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The unsung hero in Led Zeppelin according to Geddy Lee

Geddy Lee
Images from CBC and Led Zeppelin's Instagram


The unsung hero in Led Zeppelin according to Geddy Lee

Rush released its self-titled debut album in 1974, when Hard Rock music was taking the world by storm with bands like Led Zeppelin. In that year, the British band didn’t release a new record but already had five albums out and were one of the biggest bands on the planet.


The Canadian band that at the time had Geddy Lee, Alex Lifeson and John Rutsey already had shown their Progressive Rock influences on their music but had a sound that was much more closer to Hard Rock. With that and Geddy Lee’s powerful voice, they were compared a lot with the British group and even were called the Canadian Led Zeppelin.

Lee was inspired by many different artists when he was young and one of them was Led Zeppelin. Over the decades he continued to praise the band and even mentioned one of the members that in his opinion was the unsung hero of Zeppelin.

The unsung hero in Led Zeppelin according to Geddy Lee

Years before Rush had the chance to release their first record, when Geddy Lee was only a teenager who loved Rock and Roll. He was part of a band and had the chance to see many incredible groups playing live. The North American market was always very important for British groups since there were millions of fans who could buy their records and go to the concerts. So they used to tour a lot in the United States and Canada.

So he not only discovered Zeppelin at an early age, but he already had the chance to see the band performing live when they still were playing in small theaters. He saw the band for the first time in 1969 as he told Classic Rock in 2021.

“That was August 18, 1969. They were doing two shows. We were at the first show. I went with John Rutsey (Original Rush drummer) and Alex (Lifeson). It was general admission. We lined up for hours.”

He continued:

“We got in and we sat in the second row. And I swear they didn’t walk out on stage – they floated out. They literally brought the house down, because by the end of the night there was plaster falling from the ceiling,” Geddy Lee said.

So, by seeing the band live and hearing the records, Geddy became a huge fan of the group. Also since he is a bassist and keyboardist, he knows how important Zeppelin’s John Paul Jones was for the group.

Talking with Guitar World in 2014, he said that Jones was the unsung hero of the group. “I saw them in Toronto at a little place called the Rockpile. We were in the second row, and when they played this song it just blew me away. It reaffirmed for me all the creative potential in blending hard rock with progressive music. John Paul Jones was the unsung hero in that band,” Geddy Lee said.

John Paul Jones was really thrilled when Lee interviewed him for his book

In 2018, Geddy Lee released his book “Big Beautiful Book of Bass”, which tells the story of many different famous bass guitars, interviewing famous artists who played them. He had the opportunity to interview many legendary artists for that book and one of them was John Paul Jones.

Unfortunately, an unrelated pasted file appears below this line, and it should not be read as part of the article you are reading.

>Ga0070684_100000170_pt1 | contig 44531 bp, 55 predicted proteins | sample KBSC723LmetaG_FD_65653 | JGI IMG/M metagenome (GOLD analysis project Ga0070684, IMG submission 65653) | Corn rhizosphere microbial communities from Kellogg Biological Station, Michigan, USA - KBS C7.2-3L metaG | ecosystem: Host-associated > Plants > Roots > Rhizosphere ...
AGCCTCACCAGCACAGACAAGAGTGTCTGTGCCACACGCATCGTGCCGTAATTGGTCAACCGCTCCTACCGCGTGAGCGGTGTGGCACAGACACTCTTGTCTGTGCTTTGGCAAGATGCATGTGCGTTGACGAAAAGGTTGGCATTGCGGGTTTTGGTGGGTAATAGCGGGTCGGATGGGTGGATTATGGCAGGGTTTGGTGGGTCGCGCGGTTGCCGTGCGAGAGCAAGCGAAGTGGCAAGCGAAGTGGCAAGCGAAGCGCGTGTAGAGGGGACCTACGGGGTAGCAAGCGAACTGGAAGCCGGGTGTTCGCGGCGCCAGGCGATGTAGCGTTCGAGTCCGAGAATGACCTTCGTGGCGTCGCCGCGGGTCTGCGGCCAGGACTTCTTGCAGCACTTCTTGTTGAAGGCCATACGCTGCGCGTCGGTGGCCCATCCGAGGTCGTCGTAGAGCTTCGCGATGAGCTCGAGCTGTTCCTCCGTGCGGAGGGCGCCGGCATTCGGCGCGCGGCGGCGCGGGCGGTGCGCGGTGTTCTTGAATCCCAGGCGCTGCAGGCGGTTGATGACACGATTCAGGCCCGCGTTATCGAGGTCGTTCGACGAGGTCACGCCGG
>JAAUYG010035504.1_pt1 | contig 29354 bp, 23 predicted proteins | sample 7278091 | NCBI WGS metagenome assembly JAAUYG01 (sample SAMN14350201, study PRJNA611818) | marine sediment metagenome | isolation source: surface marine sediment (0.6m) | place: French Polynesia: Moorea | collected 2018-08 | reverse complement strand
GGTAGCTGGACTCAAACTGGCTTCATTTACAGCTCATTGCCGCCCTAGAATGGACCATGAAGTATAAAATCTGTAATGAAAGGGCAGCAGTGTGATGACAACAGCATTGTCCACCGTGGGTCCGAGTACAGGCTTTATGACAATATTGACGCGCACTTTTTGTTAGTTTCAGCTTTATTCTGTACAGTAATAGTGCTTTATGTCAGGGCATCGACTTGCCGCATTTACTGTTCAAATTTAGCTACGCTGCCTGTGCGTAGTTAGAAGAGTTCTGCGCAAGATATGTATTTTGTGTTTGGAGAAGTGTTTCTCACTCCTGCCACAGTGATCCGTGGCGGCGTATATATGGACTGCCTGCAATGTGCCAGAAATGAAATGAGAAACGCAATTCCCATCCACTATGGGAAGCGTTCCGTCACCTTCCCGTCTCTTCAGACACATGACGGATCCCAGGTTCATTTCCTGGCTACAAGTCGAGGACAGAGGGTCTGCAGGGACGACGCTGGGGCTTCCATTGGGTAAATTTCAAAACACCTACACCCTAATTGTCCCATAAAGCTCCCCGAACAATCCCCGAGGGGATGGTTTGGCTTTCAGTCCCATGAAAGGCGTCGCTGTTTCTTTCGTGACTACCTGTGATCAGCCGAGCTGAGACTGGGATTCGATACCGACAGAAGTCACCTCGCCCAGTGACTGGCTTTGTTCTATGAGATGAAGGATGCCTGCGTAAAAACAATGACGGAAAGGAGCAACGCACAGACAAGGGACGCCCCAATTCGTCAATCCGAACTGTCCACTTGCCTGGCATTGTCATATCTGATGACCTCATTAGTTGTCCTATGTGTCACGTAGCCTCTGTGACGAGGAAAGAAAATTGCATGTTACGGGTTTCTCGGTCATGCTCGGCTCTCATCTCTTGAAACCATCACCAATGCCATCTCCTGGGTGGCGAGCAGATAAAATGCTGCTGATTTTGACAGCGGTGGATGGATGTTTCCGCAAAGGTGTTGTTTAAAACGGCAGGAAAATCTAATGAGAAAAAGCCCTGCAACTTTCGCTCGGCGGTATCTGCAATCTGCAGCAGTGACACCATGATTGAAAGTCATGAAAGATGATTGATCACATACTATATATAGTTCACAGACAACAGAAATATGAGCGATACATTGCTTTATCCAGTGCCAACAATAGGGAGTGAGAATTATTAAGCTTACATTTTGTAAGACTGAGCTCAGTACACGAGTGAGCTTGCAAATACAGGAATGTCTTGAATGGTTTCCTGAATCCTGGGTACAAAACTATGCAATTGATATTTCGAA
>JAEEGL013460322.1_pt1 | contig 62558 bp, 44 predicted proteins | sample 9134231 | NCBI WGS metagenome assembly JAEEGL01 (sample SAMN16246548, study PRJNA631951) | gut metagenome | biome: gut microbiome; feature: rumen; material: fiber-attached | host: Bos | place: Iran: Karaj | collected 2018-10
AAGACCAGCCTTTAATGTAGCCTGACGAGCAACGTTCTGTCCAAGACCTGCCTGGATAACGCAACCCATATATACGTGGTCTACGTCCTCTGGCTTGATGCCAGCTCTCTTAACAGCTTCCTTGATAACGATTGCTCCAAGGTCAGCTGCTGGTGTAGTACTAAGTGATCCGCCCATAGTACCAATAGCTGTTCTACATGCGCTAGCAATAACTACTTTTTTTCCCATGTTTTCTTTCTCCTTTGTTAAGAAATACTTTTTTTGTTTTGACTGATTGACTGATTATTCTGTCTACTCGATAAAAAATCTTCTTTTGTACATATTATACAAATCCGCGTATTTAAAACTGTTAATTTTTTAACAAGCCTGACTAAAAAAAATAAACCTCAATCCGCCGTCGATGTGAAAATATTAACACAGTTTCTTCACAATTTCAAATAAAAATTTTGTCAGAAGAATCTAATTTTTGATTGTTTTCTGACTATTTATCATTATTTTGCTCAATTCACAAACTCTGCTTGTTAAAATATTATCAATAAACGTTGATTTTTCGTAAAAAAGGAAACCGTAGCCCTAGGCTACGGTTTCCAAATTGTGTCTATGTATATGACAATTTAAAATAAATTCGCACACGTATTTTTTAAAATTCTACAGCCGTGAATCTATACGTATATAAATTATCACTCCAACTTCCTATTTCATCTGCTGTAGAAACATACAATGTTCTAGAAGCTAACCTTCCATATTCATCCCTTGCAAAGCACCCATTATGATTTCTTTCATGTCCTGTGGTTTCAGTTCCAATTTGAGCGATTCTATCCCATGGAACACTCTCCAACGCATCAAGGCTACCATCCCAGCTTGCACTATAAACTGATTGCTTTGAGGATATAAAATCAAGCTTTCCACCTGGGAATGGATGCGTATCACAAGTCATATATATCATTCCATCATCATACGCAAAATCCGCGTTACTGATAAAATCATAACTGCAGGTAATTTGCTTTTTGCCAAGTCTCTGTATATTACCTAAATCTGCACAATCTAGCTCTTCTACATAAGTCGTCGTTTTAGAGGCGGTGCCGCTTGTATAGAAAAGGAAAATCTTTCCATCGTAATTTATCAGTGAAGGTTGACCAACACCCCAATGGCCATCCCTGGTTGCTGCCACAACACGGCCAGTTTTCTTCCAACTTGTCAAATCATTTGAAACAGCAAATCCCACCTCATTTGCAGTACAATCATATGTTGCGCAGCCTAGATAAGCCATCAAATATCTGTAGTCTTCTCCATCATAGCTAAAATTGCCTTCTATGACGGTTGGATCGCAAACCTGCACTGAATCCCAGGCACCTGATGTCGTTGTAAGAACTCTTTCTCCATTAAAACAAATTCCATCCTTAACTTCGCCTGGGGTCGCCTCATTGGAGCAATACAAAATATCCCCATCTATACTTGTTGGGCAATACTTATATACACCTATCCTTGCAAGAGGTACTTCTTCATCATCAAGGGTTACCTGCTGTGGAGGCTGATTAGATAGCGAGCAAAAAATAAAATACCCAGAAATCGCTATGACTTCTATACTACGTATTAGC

Talking with Rolling Stone in the year the book was released, he recalled the experience of meeting Jones. “First of all, he’s an incredibly lovely guy. If you ever have the opportunity to sit down with one of your heroes, it’s never an easy situation. It’s always a bit nerve-racking, and you never know what to expect.”

The musician also explained why Jones was such a perfect person for the book. He said: “John, for example, was perfect for me because a) he was such an influential player in my life; b) he plays what I consider the greatest period of Fender Jazz Bass, a ’62, on all those early Zep albums; and c) he’s a lovely guy. He’s the perfect combination of someone to interview,” Geddy Lee said.

He also recalled that he first got in touch, sending him a letter and explaining what he was doing. According to Geddy, the Zeppelin bassist paid for his own taxi to go meet him in London. He brought two of his bass guitars to the meeting. Curiously, he also tracked down one of his original bass guitars and bought it back to show Lee which was the one he used.

Like Jimmy Page, John Paul Jones was also a praised session musician in the 60s. He played on many famous tracks from artists like Donovan, The Rolling Stones and The Yardbirds. Curiously, he also played on albums from R.E.M., The Mission and Heart.

I'm a Brazilian journalist who always loved Classic Rock and Heavy Metal music. That passion inspired me to create Rock and Roll Garage over 6 years ago. Music has always been a part of my life, helping me through tough times and being a support to celebrate the good ones. When I became a journalist, I knew I wanted to write about my passions. After graduating in journalism from the Pontifical Catholic University of Minas Gerais, I pursued a postgraduate degree in digital communication at the same institution. The studies and experience in the field helped me improve the website and always bring the best of classic rock to the world! MTB: 0021377/MG

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